The British music press called it “T. Rextasy.” After four albums of fanciful psychedelic folk (with titles like Unicorn and A Beard of Stars), the band formerly known as Tyrannosaurus Rex abbreviated its name and embraced an electric, boogie-ready form of rock’n’roll. The artistic reboot worked: T. Rex’s eponymous album, released in late 1970, cracked the Top 20 on the UK Albums Chart, and just nine months later came Electric Warrior, which turned the group into one of the most buzzed-about bands in Britain. The follow-up, 1972’s The Slider, hit shelves at the height of T. Rextasy, and was Electric Warrior’s equal as an essential document of the glam rock movement.
David Bowie gets a lot of credit for popularizing glam, but no one did more to bring the genre to the mainstream than T. Rex frontman Marc Bolan. The two were friends and competitors, both rising to rock stardom in the early 1970s after pivoting from folk-indebted rock to a harder, campier style. (They even shared a collaborator/producer Tony Visconti, and a manager.) But while it took Bowie three or four reinventions over a few years to become Ziggy Stardust, Bolan’s transformation into glam rock warlord was complete within months, from the release of the “Ride a White Swan” single (hailed by some as the first glam rock song) in October 1970 to Bolan’s glittery performance on Top of the Pops in March 1971. By the time Bowie released The Rise and Fall of Ziggy Stardust and the Spiders from Mars, Bolan had already put out one glam rock classic and was a month away from dropping his second.
The definitive glam rock album
Ziggy Stardust casts the longer shadow over rock history, but The Slider may be the more definitive glam rock album, unburdened by overfamiliarity or grandiose narratives about alien rock stars. Opener “Metal Guru” is essentially a perfect song, right from the ecstatic howl at the start: It sounds like Bolan took the chorus of the Monkees’ “Daydream Believer” and made an entire song out of it, piling string arrangements on top of a fat guitar riff that sounds more like a honking saxophone. (There are also backing vocals from the Turtles’ Mark Volman and Howard Kaylan – also known as Flo & Eddie – who sing all over the album.) The lyrics are full of religious overtones, but it doesn’t really matter what the song is supposed to be about. Everything about “Metal Guru” serves that irresistible boogie.
That boogie is the central element in T. Rex’s best songs – it makes you want to clap your hands, stomp your feet, and dance in a way that rock didn’t do anymore. In 1972, Pink Floyd, Todd Rundgren, and Yes were recording some of the most progressive and forward-thinking music of the era, but it was all head music. The Slider is body music, with Bolan emulating the rhythmic pulse of Chuck Berry and Eddie Cochran. “Rock On” and “Baby Strange” practically bounce along on loping drumbeats and indelible guitar riffs, while the goofy strut of “Telegram Sam” (populated by a cast of characters who probably live just up the road from Eleanor Rigby and Polythene Pam) sounds like an early Beatles song plugged into a fuzzbox. And when Bolan added the blues to his boogie, as on the title track and the lumbering “Chariot Choogle” – which hits with the force of a Black Sabbath song – the results are fantastically heavy.
Subverting rock’n’roll tropes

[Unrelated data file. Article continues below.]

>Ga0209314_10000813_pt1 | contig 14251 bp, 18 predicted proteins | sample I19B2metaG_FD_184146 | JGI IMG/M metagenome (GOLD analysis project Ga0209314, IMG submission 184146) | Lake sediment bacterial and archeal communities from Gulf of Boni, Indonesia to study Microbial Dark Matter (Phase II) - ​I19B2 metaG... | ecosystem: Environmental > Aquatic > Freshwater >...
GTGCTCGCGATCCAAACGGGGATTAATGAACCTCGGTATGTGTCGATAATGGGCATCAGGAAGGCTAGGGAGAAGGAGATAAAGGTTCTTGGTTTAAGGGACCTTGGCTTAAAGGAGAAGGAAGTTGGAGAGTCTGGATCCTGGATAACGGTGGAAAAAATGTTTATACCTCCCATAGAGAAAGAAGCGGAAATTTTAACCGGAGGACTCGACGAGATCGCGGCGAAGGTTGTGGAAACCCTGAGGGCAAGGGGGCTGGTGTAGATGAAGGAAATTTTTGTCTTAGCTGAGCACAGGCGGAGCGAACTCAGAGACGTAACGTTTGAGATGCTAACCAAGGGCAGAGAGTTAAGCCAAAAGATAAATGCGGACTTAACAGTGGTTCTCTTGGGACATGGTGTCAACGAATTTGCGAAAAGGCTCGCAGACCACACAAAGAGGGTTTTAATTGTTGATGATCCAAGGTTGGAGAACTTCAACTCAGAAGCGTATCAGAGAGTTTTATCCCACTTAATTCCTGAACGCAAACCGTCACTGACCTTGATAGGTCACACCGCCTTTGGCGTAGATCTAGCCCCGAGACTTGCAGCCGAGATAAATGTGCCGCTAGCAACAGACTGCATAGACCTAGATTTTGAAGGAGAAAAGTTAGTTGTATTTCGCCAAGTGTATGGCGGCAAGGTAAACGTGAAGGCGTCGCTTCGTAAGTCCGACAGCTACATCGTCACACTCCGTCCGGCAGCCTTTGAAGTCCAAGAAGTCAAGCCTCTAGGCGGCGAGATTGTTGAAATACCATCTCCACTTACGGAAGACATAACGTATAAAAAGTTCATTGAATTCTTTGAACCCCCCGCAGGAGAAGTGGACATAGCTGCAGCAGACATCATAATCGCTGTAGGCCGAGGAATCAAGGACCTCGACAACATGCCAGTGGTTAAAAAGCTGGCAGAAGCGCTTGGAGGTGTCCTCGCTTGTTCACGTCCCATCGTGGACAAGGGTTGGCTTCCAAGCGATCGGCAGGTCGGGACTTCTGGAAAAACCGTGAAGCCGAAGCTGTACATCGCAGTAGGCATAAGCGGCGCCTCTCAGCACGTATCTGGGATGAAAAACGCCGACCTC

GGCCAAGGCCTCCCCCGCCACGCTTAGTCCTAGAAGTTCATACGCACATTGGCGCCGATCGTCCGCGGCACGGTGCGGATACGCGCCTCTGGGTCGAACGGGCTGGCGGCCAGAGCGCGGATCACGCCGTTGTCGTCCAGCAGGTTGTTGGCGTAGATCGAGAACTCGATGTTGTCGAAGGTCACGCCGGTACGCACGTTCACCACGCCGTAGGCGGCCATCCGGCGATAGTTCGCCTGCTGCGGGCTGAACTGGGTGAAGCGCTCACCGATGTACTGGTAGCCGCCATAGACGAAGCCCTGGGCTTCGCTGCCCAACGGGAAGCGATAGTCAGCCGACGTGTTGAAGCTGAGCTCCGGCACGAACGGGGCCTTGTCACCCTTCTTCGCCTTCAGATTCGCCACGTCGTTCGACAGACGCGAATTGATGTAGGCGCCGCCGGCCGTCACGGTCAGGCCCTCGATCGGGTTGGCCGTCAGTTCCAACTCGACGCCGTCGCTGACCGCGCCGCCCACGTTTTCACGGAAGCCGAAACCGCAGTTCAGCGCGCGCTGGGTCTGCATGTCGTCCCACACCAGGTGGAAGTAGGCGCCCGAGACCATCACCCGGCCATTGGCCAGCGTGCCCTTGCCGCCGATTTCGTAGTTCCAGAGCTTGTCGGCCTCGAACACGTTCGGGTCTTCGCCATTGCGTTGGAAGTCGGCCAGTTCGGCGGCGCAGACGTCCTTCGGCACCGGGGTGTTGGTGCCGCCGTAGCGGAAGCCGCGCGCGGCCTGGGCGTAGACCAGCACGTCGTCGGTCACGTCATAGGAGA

Still, The Slider was a glam rock album from start to finish, and that meant doing more than simply breathing new life into old rock’n’roll tropes. Popular music has no shortage of songs about girls and cars – from Wilson Pickett’s “Mustang Sally” to Prince’s “Little Red Corvette” – but Bolan sang about them in ways that were weird and seductive. It’s unclear whether the subject of “Buick Mackane” is a girl named after a car or an actual car, while Bolan’s line about having “never, never kissed a car before / It’s like a door” on the title track is perhaps his sauciest vehicular come-on, rivaled only by the “hubcap diamond star halo” of “Get It On.” Bolan drew on his acoustic roots, too, creating a sort of glam folk sound that even Bowie couldn’t imitate.
A love song to a sorceress, “Mystic Lady” is one of the prettiest T. Rex songs, its string arrangements swaying like tall grass in a gentle breeze, while closer “Main Man,” shows a vulnerability behind Bolan’s glam rock grandiosity (“As a child I laughed a lot / O yes I did, O yes I did / Now it seems I cry a lot / Oh tell me true, don’t you?”). And even if Bolan was a bit too overt in paying tribute to Bowie with a song named “Ballrooms of Mars,” it’s easy to imagine Ziggy Stardust himself wishing he’d written it. It’s one of Bolan’s very best songs, name-checking Bob Dylan and John Lennon before the song gets carried heavenward on a pair of intertwined guitar solos.
Bob Dylan, John Lennon, David Bowie – in a more just world, Marc Bolan’s name would have rested comfortably next to theirs. But Bolan lacked Bowie’s chameleon-like ability to adapt to the changing rock landscape of the 1970s, so as glam rock fell out of fashion, so did T. Rex. Still, Bolan kept plugging away, incorporating soul and even disco into his sound and releasing new music every year; the final T. Rex album, 1977’s Dandy in the Underworld, was praised by critics and might have marked the beginning of an impressive comeback if Bolan hadn’t been killed in a car crash later that year, two weeks before his 30th birthday. Bolan’s reign as the king of glam was all too brief, but the list of artists he inspired is vast, including Nick Cave, Prince, Slash, and Harry Styles. One listen to The Slider is all it takes to understand why T. Rextasy was so intoxicating – it’s been almost five decades after its release, and it still makes us want to boogie.